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Consider the risks before enjoying the wilderness

Refuge Notebook

Posted: Friday, July 21, 2006

Alaska. The great outdoors. The last frontier. Teeming waters and abundant wildlife. The chance for a great trophy of a lifetime and the bonus of a full freezer.

Sound familiar? Maybe that is precisely what drew you to the 49th state. Sounds great to me, but wait a minute — What price are you willing to pay to fulfill those dreams?

Much of Alaska’s dreams are found at the end of an aircraft flight. Many sportsmen hire air taxi operators to transport them to remote sites throughout the state. By and large, most of the air taxi operators are true professionals who do a great job of accessing risk. In fact, I hear enough stories from disappointed hunters about sitting on the ground because the pilot wouldn’t fly on a “marginal” day, to know most are flying within their limits. After all, a person can’t keep an air taxi operation in business long if they are bending up planes and passengers on a regular basis.

But how about the private aircraft owner? Federal Aviation Administration records show there are 10,805 active pilots and 9,902 registered aircraft flying in Alaska. Most of these are private pilots with personal aircraft. In 2005, there were 131 aircraft accidents in Alaska. One hundred-seven of those accidents, including eight fatalities, involved general aviation aircraft,. To their credit, commercial air carriers had no fatalities.

All pilots are taught to assess risk before each and every flight. It’s a matter of survival. Examine the plane, check the weather, evaluate your piloting skills, and consider your current mental and physical condition. Then, do it all again just to be sure you haven’t missed anything. So why are we bending up so many aircraft in Alaska in August and September every year? I would suggest it is because we don’t ask ourselves, “At what price?”

Last August I spent a night on the mountain waiting out a party of hunters who decided to play the odds. The party had landed a Super Cub in a closed area of the refuge. After locating the plane from the air, I helicoptered in to wait out the group.

The low-time pilot had landed his Super Cub on a piece of gravel in a deep narrow canyon near the face of a glacier. According to him, he scouted the area a number of times pre-season and located a band of rams. He talked about bringing his girlfriend along on one of the trips and landing in there. After “taking care of business” with the pilot and his two hunting companions, I left with the understanding he would be gone before sunset. I flew back over the area that evening and discovered the pilot’s Super Cub minus the propeller. Once I got him up on the emergency channel, I found out he had put the cub on its nose on his last landing, bending the prop. He and his aircraft mechanic partner were straightening the prop between a couple rocks. I hung around the area for about an hour and watched them climb aboard and takeoff after completing their “field repair.”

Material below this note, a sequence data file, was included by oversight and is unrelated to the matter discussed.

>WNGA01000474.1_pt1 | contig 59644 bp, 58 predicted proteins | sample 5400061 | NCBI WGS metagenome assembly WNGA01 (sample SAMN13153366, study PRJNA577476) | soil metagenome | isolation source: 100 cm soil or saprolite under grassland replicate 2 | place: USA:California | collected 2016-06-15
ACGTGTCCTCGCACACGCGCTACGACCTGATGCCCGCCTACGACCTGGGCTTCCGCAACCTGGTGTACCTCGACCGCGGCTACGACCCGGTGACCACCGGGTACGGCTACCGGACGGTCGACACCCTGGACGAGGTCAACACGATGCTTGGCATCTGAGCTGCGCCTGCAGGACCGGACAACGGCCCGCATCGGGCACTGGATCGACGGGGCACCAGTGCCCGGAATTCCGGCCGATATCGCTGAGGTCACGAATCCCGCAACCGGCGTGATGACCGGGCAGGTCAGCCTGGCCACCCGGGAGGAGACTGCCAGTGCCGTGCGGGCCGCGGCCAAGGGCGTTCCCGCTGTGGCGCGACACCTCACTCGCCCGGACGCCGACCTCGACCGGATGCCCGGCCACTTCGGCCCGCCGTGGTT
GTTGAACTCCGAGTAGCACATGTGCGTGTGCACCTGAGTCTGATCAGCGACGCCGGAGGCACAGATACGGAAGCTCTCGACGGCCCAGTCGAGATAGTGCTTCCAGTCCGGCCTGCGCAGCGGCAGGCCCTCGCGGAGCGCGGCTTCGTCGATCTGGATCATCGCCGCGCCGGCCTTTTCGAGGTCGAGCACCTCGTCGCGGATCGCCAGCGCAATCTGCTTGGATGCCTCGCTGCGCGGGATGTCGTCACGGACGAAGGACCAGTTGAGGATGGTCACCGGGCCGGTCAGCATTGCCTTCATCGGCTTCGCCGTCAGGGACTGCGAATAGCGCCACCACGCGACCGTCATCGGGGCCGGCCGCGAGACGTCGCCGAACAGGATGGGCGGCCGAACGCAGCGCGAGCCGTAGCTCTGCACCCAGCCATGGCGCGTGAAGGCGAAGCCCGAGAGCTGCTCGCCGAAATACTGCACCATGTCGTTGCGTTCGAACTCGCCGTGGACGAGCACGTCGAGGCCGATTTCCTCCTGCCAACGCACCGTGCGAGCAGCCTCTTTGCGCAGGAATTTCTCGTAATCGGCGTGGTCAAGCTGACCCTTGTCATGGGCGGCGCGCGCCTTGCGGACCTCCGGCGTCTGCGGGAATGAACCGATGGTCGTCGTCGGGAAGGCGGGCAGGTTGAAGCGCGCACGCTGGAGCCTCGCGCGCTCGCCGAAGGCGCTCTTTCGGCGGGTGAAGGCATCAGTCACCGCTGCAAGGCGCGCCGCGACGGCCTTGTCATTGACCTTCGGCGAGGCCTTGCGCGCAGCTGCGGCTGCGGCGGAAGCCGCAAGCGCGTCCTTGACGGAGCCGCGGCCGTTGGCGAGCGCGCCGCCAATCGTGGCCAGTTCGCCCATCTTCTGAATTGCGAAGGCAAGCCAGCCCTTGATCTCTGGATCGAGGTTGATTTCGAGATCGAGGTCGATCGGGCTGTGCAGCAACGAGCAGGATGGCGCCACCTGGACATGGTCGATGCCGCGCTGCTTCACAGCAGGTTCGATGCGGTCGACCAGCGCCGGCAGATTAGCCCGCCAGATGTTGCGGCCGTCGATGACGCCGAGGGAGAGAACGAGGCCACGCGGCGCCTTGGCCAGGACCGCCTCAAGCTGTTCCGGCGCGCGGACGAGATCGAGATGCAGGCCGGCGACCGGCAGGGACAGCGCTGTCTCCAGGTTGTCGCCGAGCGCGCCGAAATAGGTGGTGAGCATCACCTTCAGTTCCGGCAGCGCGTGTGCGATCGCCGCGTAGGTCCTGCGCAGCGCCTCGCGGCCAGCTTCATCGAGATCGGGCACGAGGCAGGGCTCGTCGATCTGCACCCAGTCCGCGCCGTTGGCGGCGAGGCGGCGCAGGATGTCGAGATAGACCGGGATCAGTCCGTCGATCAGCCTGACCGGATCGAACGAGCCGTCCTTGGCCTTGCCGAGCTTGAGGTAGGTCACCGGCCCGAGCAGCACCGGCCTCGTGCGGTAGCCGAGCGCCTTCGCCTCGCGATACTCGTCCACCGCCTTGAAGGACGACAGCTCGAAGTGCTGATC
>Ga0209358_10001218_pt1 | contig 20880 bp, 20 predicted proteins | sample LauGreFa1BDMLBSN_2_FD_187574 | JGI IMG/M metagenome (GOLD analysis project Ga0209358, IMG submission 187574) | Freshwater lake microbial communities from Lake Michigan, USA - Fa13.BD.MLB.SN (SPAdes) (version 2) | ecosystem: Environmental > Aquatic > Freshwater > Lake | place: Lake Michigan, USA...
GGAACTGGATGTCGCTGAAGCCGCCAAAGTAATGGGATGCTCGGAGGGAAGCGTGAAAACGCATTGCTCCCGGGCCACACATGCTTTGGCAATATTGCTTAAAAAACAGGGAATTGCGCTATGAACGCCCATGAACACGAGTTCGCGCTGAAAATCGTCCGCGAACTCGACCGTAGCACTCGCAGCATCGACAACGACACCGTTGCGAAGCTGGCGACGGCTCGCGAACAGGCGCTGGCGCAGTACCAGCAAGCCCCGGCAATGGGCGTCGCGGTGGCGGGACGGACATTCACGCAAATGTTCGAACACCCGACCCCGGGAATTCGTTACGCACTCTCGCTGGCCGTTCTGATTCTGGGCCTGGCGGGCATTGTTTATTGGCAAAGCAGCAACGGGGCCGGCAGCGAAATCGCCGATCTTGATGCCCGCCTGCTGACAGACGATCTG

Talk about the lack of risk assessment. The funny thing is when I had talked to the young pilot that morning about taking this risk over a sheep, he laughed it off and boasted about his confidence. Seems this wasn’t the first time he had bent up his cub though, as it was wearing a yellow left wing on an otherwise black airframe. When I brought the obvious previous accident to his attention, he explained it as “no big deal.”

I wonder if his girlfriend’s family would have seen it that way if he would have bent it up showing off his superior mountain aviator skills? Besides the fines for illegal aircraft operations, the pilot suffered a 90-day suspension of his aircraft license. Had he killed a sheep and transported it in the Super Cub, he would have been walking to his next hunt. Something to think about!

The point of this is, I hope before you take off for the mountains this fall you will ask yourself “At what cost?” I’m not suggesting to park the plane, but I am very much recommending you weigh that desire to go where no man has gone before against the realities that may go along with that decision.

One last comment about preflight planning. Be sure to check on the legality of flight operations along your intended route. Regulations differ among land management agencies. The Kenai National Wildlife Refuge has detailed maps and a pilot’s guide to aircraft operations that is available upon request.

Before flying on the refuge, I highly recommend you give us a call at 262-7021, or stop by the visitor’s center on Ski Hill Road and pick up a copy.

Have a safe and enjoyable hunting season and be sure to count the costs when assessing the risks. See you up there.

Jim Neely is a refuge officer with the Kenai National Wildlife Refuge. He lives in Soldotna with his wife, Faye, and their English setter, Ammo.



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